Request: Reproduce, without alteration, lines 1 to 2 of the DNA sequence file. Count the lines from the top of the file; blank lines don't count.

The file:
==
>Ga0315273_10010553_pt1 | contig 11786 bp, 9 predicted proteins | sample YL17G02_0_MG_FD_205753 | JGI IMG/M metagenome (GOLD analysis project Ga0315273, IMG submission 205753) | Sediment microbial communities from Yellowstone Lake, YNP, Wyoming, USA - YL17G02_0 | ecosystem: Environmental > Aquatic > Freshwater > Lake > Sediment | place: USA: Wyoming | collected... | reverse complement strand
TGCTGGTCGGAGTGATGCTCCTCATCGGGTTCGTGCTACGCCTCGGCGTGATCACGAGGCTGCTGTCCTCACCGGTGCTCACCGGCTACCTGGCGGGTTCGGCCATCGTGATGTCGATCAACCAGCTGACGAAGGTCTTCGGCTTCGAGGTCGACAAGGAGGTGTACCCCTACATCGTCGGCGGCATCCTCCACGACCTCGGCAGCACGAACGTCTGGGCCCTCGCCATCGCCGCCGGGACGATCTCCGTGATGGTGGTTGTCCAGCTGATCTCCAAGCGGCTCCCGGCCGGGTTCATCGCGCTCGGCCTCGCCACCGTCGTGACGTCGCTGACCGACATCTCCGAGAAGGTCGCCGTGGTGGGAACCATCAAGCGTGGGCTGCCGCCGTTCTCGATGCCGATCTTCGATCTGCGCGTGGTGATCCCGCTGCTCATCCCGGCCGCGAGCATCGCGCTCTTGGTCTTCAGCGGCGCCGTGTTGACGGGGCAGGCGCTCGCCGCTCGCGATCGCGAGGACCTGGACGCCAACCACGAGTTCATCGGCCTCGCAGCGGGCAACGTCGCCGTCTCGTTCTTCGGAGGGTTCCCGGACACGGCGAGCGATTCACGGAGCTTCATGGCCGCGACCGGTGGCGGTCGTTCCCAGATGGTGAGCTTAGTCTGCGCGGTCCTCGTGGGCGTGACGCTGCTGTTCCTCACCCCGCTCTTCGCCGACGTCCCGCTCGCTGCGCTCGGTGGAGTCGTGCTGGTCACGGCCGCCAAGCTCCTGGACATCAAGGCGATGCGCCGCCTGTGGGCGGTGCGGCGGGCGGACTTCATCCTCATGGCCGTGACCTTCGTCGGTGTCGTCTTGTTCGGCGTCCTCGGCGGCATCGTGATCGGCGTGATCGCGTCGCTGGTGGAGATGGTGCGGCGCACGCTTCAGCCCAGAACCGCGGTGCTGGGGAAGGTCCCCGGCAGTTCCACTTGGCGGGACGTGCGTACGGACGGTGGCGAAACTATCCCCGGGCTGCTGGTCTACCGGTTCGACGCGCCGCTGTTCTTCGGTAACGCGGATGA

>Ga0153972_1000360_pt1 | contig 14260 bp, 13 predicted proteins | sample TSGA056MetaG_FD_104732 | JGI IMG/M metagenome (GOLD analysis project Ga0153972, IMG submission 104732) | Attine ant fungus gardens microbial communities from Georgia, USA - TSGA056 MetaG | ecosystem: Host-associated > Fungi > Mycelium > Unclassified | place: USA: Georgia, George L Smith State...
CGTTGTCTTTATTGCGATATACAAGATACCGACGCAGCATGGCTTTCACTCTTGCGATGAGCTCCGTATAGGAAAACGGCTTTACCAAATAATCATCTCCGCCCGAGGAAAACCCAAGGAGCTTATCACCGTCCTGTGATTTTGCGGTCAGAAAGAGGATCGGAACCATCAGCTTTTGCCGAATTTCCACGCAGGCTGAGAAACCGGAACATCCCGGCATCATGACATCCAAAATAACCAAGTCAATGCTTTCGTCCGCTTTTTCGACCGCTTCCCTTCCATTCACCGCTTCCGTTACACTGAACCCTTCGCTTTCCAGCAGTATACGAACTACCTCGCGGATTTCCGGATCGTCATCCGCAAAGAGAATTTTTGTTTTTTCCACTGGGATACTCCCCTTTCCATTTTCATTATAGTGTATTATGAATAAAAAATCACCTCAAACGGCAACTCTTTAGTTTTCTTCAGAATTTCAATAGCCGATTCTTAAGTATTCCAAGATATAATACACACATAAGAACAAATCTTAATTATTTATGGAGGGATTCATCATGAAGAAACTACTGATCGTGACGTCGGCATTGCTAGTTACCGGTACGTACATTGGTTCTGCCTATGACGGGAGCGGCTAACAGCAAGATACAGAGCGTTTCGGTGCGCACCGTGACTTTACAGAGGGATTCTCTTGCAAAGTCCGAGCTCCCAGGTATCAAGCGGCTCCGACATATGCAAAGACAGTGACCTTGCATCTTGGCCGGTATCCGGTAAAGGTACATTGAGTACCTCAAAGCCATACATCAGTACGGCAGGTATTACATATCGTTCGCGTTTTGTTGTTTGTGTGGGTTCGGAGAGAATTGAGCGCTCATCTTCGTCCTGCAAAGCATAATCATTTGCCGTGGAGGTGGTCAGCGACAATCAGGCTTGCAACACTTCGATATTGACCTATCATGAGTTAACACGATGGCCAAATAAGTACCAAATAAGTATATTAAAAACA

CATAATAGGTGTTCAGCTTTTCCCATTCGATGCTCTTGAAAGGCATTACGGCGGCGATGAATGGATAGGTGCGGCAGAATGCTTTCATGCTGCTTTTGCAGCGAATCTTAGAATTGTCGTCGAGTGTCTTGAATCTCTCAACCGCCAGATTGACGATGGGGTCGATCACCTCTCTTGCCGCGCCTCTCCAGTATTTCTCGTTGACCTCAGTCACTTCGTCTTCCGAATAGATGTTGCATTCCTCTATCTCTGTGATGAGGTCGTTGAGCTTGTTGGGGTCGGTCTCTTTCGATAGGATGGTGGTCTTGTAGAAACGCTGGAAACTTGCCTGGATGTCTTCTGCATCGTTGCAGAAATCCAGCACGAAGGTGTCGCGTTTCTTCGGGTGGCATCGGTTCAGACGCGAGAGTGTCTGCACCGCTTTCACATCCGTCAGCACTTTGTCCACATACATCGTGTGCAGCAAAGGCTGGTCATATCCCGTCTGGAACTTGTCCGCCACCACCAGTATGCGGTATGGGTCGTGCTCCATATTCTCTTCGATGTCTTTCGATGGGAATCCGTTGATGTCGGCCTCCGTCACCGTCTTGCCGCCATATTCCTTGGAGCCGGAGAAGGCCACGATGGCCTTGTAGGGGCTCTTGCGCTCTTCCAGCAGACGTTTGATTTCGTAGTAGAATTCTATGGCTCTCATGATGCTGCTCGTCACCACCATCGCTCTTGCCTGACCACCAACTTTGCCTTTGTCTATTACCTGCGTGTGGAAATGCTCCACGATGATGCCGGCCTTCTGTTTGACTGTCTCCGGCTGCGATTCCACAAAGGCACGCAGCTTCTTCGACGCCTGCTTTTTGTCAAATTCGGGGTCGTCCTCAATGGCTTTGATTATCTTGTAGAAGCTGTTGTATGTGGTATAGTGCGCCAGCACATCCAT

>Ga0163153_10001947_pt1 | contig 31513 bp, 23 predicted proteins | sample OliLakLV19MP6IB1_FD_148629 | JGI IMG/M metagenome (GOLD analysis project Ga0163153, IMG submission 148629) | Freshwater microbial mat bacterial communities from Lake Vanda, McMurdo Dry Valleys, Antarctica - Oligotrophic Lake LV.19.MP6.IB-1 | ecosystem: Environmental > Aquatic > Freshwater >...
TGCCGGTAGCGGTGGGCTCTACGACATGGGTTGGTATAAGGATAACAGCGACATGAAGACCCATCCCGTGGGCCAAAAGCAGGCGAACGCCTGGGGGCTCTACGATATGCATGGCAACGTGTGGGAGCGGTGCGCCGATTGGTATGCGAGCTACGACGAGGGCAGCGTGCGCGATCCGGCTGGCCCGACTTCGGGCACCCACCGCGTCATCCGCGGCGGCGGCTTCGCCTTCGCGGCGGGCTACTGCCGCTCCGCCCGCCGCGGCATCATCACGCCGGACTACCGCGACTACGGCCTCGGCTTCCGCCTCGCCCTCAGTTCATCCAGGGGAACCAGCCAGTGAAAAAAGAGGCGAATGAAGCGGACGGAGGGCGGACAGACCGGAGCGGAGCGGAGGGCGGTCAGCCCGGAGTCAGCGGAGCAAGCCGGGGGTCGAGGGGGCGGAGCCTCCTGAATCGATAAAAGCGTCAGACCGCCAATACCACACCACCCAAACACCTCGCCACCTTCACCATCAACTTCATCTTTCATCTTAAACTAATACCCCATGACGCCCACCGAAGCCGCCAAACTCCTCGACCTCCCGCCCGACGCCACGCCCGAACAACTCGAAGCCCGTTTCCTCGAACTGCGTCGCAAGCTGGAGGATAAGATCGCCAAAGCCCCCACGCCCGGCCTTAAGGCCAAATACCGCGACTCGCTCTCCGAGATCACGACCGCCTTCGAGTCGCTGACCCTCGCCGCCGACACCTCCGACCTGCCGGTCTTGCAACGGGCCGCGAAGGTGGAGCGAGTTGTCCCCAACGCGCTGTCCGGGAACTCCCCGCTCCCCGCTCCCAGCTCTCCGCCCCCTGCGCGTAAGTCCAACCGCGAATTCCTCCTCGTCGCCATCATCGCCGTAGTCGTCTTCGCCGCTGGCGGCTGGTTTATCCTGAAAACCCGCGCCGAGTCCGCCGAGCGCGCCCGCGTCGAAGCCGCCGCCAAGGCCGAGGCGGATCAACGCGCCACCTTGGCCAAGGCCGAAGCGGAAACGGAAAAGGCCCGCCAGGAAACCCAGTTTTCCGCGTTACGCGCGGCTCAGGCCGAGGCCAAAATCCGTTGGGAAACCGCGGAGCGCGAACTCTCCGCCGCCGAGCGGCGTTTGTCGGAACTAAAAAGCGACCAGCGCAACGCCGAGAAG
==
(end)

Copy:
>Ga0315273_10010553_pt1 | contig 11786 bp, 9 predicted proteins | sample YL17G02_0_MG_FD_205753 | JGI IMG/M metagenome (GOLD analysis project Ga0315273, IMG submission 205753) | Sediment microbial communities from Yellowstone Lake, YNP, Wyoming, USA - YL17G02_0 | ecosystem: Environmental > Aquatic > Freshwater > Lake > Sediment | place: USA: Wyoming | collected... | reverse complement strand
TGCTGGTCGGAGTGATGCTCCTCATCGGGTTCGTGCTACGCCTCGGCGTGATCACGAGGCTGCTGTCCTCACCGGTGCTCACCGGCTACCTGGCGGGTTCGGCCATCGTGATGTCGATCAACCAGCTGACGAAGGTCTTCGGCTTCGAGGTCGACAAGGAGGTGTACCCCTACATCGTCGGCGGCATCCTCCACGACCTCGGCAGCACGAACGTCTGGGCCCTCGCCATCGCCGCCGGGACGATCTCCGTGATGGTGGTTGTCCAGCTGATCTCCAAGCGGCTCCCGGCCGGGTTCATCGCGCTCGGCCTCGCCACCGTCGTGACGTCGCTGACCGACATCTCCGAGAAGGTCGCCGTGGTGGGAACCATCAAGCGTGGGCTGCCGCCGTTCTCGATGCCGATCTTCGATCTGCGCGTGGTGATCCCGCTGCTCATCCCGGCCGCGAGCATCGCGCTCTTGGTCTTCAGCGGCGCCGTGTTGACGGGGCAGGCGCTCGCCGCTCGCGATCGCGAGGACCTGGACGCCAACCACGAGTTCATCGGCCTCGCAGCGGGCAACGTCGCCGTCTCGTTCTTCGGAGGGTTCCCGGACACGGCGAGCGATTCACGGAGCTTCATGGCCGCGACCGGTGGCGGTCGTTCCCAGATGGTGAGCTTAGTCTGCGCGGTCCTCGTGGGCGTGACGCTGCTGTTCCTCACCCCGCTCTTCGCCGACGTCCCGCTCGCTGCGCTCGGTGGAGTCGTGCTGGTCACGGCCGCCAAGCTCCTGGACATCAAGGCGATGCGCCGCCTGTGGGCGGTGCGGCGGGCGGACTTCATCCTCATGGCCGTGACCTTCGTCGGTGTCGTCTTGTTCGGCGTCCTCGGCGGCATCGTGATCGGCGTGATCGCGTCGCTGGTGGAGATGGTGCGGCGCACGCTTCAGCCCAGAACCGCGGTGCTGGGGAAGGTCCCCGGCAGTTCCACTTGGCGGGACGTGCGTACGGACGGTGGCGAAACTATCCCCGGGCTGCTGGTCTACCGGTTCGACGCGCCGCTGTTCTTCGGTAACGCGGATGA